Baddies’ Barbs

The Baroness and Miranda Priestly both have a penchant for withering put-downs. Some of the new movie’s lines in this vein feel very reminiscent of Priestly’s, such as when the Baroness asks, “Why am I the only one who’s competent?” or barks to Estella, “Grubby girl, get me lunch!” However, though amusing, none of the Baroness’ lines quite reach the heights of a “Florals, for spring? Groundbreaking.”

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Emma Stone in Cruella and Anne Hathaway in The Devil Wears Prada.
Photo illustration by Slate. Images via Walt Disney Studios and 20th Century Studios.

Ingenues

Though the promise of the movie is her transformation into a villain, at the beginning of Cruella, Emma Stone’s character isn’t such a far cry from Anne Hathaway’s Andy, the naïve aspiring journalist who goes to work for Runway magazine in The Devil Wears Prada. The circumstances of their hiring are similar: Just as Miranda hires Andy to the disbelief of other staffers at the magazine who find her completely unsuitable, the Baroness hires Estella even though the department store where she discovers her has shunted her to the role of cleaning woman. (In both cases, these hirings soften the villains ever so slightly.) Though it’s a bigger plot element in Prada, both Andy and Estella have competitive relationships with their bosses’ (other) assistants: Andy competes with first assistant Emily, and at one point we see the Baroness’ assistant, Jeffrey, get jealous of Estella. While Estella is less initially mousy and uninterested in fashion than Andy, Andy and Estella both share a certain physical awkwardness at the beginning of their stories, but eventually are transformed via the power of makeover: Andy becomes a chic-er version of herself, while Estella, of course, becomes you-know-who. Both women’s personal relationships are affected by their new jobs, as Andy’s friends and boyfriend complain that she’s changed and is too obsessed with work, and Estella’s fellow criminals Horace and Jasper complain about how bossy she gets on her way to becoming a villain.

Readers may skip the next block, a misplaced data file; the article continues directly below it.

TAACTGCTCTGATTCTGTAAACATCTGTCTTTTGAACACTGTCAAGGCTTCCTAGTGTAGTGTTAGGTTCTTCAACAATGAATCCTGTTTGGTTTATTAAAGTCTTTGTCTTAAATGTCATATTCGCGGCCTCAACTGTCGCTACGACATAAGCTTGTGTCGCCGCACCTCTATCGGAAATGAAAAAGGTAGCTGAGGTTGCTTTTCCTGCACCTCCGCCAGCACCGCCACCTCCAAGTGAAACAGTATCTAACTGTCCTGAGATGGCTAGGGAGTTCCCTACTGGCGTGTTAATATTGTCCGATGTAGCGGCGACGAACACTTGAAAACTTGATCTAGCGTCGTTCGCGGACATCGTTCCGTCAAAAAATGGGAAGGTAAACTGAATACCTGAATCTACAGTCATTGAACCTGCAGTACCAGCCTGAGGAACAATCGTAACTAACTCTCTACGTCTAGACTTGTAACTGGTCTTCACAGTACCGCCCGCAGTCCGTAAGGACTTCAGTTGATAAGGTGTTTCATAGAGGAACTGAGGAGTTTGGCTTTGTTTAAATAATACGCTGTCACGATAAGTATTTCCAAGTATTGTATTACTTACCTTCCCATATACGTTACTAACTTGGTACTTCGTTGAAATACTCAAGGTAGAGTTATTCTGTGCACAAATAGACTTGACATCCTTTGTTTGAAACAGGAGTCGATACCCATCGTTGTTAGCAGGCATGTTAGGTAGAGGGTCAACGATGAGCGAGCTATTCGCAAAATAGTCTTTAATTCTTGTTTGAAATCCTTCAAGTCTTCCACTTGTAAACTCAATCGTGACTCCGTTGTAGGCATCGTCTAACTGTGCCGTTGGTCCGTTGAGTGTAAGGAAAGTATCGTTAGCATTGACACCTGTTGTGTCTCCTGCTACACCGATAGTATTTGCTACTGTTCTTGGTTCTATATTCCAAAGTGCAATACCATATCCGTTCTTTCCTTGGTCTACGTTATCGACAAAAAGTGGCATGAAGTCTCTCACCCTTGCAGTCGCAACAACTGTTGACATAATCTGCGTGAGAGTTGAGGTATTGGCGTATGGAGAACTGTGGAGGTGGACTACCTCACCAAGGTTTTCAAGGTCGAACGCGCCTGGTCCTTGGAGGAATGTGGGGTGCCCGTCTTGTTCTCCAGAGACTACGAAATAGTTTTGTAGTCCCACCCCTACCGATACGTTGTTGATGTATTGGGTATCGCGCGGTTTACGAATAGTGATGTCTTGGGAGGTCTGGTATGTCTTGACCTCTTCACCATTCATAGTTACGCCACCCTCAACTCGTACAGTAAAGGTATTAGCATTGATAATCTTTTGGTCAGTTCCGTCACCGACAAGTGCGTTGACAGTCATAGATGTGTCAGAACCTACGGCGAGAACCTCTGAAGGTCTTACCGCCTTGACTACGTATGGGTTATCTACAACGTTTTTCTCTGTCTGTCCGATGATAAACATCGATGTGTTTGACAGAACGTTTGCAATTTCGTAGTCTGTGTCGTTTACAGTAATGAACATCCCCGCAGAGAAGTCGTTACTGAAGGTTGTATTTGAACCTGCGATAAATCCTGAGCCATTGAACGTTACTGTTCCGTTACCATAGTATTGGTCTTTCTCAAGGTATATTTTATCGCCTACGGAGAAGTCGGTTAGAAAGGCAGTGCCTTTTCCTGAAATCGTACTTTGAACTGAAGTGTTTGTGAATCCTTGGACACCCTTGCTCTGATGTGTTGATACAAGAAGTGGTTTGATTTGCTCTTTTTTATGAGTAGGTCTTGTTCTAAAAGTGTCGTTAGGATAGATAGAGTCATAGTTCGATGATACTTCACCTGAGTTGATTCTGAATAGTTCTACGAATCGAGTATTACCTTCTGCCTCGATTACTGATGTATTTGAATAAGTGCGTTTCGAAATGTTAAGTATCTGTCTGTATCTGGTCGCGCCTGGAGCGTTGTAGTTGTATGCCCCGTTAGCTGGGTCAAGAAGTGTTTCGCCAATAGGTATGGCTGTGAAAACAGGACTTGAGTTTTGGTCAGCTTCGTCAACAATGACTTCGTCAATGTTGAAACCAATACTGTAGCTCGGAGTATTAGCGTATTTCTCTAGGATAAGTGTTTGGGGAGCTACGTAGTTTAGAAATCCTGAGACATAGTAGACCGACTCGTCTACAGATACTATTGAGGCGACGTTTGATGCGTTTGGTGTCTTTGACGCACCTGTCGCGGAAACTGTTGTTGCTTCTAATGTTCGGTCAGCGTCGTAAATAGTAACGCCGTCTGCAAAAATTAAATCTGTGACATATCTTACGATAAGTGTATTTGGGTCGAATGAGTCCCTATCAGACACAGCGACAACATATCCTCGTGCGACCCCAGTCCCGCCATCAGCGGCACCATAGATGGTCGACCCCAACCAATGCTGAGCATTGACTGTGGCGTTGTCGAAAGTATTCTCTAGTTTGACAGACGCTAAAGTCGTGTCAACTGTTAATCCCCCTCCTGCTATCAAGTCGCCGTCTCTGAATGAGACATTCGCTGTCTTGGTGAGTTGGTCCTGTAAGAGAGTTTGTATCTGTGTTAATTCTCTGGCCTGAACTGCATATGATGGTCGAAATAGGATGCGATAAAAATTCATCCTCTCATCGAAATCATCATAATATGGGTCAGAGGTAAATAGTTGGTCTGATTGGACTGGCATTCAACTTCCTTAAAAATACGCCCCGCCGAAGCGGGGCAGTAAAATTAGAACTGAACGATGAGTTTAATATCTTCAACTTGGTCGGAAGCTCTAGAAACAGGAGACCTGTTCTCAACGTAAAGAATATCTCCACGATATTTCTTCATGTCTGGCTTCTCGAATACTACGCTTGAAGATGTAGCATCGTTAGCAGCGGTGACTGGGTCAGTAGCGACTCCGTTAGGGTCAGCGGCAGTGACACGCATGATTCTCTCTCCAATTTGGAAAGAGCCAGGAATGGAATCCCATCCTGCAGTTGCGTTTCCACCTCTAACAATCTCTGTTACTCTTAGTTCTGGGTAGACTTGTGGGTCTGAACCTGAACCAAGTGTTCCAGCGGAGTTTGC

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Canine Companions

The Baroness’ Dalmatians serve a much more important role in Cruella than any dogs do in Prada, but it seems noteworthy that Miranda Priestly, too, is the owner of a large, menacing pet, a St. Bernard named Patricia that in the movie can briefly be seen dragging Andy around.